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Immigration and Labour-Market Outcomes in the United States: A Political-Economy Puzzle

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Author Info

  • Gaston, Noel
  • Nelson, Douglas

Abstract

Based on a larger survey of the literature (Gaston and Nelson, 2000), this paper argues: (i) that econometric research uniformly finds very small labour-market effects of immigration; (ii) that labour and trade economists have differed in their interpretation of this finding; and (iii) that this difference is driven exclusively by different dimensionality assumptions (with labour economists preferring a 1-sector x m-factor model and trade economists an n-sector x m-factor model). It is then argued that the trade economists' model, along with its presumption of factor-price insensitivity to immigration is the more useful as a presumption generator. The paper concludes with a discussion of the political-economy implications of these results. Copyright 2000 by Oxford University Press.

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Bibliographic Info

Article provided by Oxford University Press in its journal Oxford Review of Economic Policy.

Volume (Year): 16 (2000)
Issue (Month): 3 (Autumn)
Pages: 104-14

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Handle: RePEc:oup:oxford:v:16:y:2000:i:3:p:104-14

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Web page: http://oxrep.oupjournals.org/

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Citations

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Cited by:
  1. Wang-Sheng Lee, 2007. "Immigration and Wages: An Open Economy Model," Melbourne Institute Working Paper Series wp2007n07, Melbourne Institute of Applied Economic and Social Research, The University of Melbourne.
  2. Katarzyna Budnik, 2011. "Temporary migration in theories of international mobility of labour," Bank i Kredyt, National Bank of Poland, Economic Institute, vol. 42(6), pages 7-48.
  3. Christian Dustmann & Ian Preston, 2000. "Racial and Economic Factors in Attitudes to Immigration," Econometric Society World Congress 2000 Contributed Papers 0839, Econometric Society.
  4. Giovanni Facchini & Anna Maria Mayda, 2006. "Individual Attitudes towards Immigrants: Welfare-State Determinants Across Countries," CReAM Discussion Paper Series 0604, Centre for Research and Analysis of Migration (CReAM), Department of Economics, University College London.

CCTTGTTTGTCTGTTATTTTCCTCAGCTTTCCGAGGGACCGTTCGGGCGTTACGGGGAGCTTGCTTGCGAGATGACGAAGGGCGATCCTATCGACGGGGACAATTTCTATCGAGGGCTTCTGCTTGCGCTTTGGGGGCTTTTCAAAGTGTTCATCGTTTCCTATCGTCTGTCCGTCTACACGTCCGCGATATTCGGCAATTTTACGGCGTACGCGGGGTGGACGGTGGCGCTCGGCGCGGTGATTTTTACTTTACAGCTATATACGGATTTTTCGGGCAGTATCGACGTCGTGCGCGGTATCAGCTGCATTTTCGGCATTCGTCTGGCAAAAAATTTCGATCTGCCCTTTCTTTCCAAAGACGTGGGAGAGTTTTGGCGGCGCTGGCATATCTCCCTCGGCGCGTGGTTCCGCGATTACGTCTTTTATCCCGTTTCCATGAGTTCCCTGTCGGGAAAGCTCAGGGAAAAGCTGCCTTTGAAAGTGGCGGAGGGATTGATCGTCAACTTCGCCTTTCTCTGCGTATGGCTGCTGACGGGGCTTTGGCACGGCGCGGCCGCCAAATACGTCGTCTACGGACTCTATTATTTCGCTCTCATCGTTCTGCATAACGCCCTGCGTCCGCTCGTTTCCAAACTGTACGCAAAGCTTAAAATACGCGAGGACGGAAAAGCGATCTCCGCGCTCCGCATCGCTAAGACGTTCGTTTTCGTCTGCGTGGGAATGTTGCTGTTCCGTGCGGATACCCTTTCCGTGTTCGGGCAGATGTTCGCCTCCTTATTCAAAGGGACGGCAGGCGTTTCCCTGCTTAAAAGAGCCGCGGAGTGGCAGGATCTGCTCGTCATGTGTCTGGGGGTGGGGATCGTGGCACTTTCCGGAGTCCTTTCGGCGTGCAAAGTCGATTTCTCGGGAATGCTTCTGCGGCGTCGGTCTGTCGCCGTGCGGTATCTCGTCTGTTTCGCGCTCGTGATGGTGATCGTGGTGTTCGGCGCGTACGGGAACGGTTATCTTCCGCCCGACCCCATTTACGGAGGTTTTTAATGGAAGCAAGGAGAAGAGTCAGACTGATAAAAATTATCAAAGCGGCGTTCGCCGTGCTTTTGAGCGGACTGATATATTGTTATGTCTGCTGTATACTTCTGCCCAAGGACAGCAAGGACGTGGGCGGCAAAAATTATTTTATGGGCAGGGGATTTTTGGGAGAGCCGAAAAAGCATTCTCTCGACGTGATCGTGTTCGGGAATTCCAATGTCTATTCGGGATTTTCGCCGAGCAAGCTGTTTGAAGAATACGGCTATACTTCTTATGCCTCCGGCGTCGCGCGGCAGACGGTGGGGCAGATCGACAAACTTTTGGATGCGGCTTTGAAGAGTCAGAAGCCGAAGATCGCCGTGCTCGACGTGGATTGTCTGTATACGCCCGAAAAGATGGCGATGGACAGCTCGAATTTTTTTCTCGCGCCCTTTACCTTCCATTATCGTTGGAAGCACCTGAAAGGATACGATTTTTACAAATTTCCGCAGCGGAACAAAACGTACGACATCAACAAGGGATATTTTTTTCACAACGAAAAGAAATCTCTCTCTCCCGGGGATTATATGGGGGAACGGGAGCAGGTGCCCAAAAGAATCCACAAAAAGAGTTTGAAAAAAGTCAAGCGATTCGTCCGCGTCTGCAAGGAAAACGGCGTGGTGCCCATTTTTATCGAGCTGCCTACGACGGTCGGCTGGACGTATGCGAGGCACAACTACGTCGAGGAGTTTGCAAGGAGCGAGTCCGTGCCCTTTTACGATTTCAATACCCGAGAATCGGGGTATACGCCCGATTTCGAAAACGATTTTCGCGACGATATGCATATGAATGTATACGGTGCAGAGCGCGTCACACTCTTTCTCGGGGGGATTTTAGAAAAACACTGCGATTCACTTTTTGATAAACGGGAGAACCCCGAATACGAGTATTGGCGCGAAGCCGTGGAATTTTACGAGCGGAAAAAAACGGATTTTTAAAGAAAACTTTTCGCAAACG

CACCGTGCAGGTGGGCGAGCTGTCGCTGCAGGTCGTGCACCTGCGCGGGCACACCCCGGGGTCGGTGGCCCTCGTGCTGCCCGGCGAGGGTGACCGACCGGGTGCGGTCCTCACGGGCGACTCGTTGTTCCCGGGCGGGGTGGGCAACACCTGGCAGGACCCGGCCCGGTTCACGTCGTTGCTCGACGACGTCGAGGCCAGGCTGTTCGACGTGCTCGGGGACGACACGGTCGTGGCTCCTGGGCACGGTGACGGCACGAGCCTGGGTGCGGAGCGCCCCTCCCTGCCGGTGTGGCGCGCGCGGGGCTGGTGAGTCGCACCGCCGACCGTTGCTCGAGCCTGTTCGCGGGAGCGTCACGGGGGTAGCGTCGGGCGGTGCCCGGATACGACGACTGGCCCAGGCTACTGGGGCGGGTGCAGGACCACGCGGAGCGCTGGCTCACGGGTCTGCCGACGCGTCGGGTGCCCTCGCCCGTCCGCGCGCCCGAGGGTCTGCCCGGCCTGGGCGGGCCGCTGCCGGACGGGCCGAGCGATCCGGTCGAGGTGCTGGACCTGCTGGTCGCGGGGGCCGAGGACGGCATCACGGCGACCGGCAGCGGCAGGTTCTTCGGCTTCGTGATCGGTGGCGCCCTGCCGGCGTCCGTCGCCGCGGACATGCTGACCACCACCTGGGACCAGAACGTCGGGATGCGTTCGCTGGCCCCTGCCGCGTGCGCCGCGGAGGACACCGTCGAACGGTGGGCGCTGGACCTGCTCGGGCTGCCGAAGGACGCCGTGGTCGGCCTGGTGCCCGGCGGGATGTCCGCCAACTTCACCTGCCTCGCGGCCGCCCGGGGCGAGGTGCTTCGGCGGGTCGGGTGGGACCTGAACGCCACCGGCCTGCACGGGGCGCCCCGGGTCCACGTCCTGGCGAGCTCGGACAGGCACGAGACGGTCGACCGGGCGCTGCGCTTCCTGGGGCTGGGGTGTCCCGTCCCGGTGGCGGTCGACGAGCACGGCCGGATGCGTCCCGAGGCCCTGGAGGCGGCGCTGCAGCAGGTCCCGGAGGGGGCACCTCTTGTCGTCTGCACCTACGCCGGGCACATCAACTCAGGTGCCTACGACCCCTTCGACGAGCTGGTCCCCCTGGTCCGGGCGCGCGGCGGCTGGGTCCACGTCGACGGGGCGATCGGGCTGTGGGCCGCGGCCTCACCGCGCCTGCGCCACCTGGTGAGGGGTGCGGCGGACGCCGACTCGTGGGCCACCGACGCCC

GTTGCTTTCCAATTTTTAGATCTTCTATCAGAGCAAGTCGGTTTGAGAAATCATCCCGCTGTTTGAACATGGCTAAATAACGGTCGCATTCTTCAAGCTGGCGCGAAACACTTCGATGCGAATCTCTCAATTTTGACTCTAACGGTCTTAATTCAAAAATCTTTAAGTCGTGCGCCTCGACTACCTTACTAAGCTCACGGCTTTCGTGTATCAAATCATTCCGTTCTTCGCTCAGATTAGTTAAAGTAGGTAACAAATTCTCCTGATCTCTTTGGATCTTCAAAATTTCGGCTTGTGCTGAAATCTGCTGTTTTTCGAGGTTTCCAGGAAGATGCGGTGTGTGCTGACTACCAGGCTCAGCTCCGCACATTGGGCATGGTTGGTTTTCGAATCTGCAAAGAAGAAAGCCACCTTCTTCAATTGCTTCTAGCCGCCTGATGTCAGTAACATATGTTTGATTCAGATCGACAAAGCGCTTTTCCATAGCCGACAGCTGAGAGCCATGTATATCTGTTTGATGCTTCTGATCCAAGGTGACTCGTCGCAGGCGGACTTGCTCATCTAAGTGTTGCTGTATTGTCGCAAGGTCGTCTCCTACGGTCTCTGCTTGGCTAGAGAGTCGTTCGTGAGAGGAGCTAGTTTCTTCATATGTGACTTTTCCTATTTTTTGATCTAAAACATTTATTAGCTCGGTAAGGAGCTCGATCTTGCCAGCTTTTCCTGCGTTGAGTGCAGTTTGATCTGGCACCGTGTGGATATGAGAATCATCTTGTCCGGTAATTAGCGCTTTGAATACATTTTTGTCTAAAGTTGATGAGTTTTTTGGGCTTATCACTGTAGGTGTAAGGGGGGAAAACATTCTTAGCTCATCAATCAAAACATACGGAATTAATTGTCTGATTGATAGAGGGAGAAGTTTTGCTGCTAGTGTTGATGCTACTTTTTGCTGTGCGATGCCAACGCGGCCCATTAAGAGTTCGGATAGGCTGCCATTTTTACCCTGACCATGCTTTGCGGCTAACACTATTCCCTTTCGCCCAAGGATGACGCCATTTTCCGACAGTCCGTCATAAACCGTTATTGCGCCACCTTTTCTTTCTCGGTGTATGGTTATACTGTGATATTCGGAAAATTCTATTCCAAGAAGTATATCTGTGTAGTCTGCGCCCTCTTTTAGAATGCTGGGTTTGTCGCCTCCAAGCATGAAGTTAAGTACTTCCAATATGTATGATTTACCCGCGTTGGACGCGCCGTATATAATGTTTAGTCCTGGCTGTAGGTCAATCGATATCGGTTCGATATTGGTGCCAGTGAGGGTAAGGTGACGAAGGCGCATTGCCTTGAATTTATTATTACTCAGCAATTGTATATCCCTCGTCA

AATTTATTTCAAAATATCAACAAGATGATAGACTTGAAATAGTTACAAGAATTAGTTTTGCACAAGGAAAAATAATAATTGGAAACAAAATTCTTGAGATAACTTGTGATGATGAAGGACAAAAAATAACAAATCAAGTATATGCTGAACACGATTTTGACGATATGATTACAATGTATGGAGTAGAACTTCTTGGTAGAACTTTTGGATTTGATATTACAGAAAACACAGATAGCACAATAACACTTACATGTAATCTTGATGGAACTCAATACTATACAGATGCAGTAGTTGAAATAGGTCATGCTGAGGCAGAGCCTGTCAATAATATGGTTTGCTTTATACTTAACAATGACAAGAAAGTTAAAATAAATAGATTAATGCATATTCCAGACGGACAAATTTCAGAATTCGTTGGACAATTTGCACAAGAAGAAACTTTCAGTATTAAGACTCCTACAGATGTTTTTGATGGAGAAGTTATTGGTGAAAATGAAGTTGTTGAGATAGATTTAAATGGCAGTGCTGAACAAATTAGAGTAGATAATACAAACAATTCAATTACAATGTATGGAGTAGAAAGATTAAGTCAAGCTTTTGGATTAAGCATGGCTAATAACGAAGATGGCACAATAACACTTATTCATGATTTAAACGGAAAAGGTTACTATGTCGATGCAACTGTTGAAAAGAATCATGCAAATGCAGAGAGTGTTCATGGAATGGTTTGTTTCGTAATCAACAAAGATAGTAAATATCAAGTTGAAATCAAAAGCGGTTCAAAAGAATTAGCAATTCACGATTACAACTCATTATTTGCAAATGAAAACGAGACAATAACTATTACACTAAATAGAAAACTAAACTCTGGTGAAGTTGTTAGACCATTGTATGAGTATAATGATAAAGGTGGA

5. Christian Dustmann & Albrecht Glitz & Tommaso Frattini, 2008. "The labour market impact of immigration," Oxford Review of Economic Policy, Oxford University Press, vol. 24(3), pages 478-495, Autumn.
  6. Frattini, T. (Tommaso), 2012. "GINI DP 44: Immigration and Inequality in Europe," GINI Discussion Papers 44, AIAS, Amsterdam Institute for Advanced Labour Studies.
  7. Yaya, Mehmet-Erdem, 2005. "Immigration, Trade and Wages in Germany," MPRA Paper 505, University Library of Munich, Germany, revised Jun 2006.
  8. Cumming, Douglas & Li, Dan, 2013. "Public policy, entrepreneurship, and venture capital in the United States," Journal of Corporate Finance, Elsevier, vol. 23(C), pages 345-367.
  9. David Card & Christian Dustmann & Ian Preston, 2005. "Understanding attitudes to immigration: The migration and minority module of the first European Social Survey," CReAM Discussion Paper Series 0503, Centre for Research and Analysis of Migration (CReAM), Department of Economics, University College London.
  10. repec:ner:ucllon:http://discovery.ucl.ac.uk/14315/ is not listed on IDEAS
  11. Chletsos, Michael & Roupakias, Stelios, 2012. "The impact of immigration on the greek labor market," MPRA Paper 39872, University Library of Munich, Germany.
  12. Chletsos, Michael & Roupakias, Stelios, 2012. "Immigration, Unemployment and Growth: Empirical Evidence from Greece," MPRA Paper 39861, University Library of Munich, Germany.

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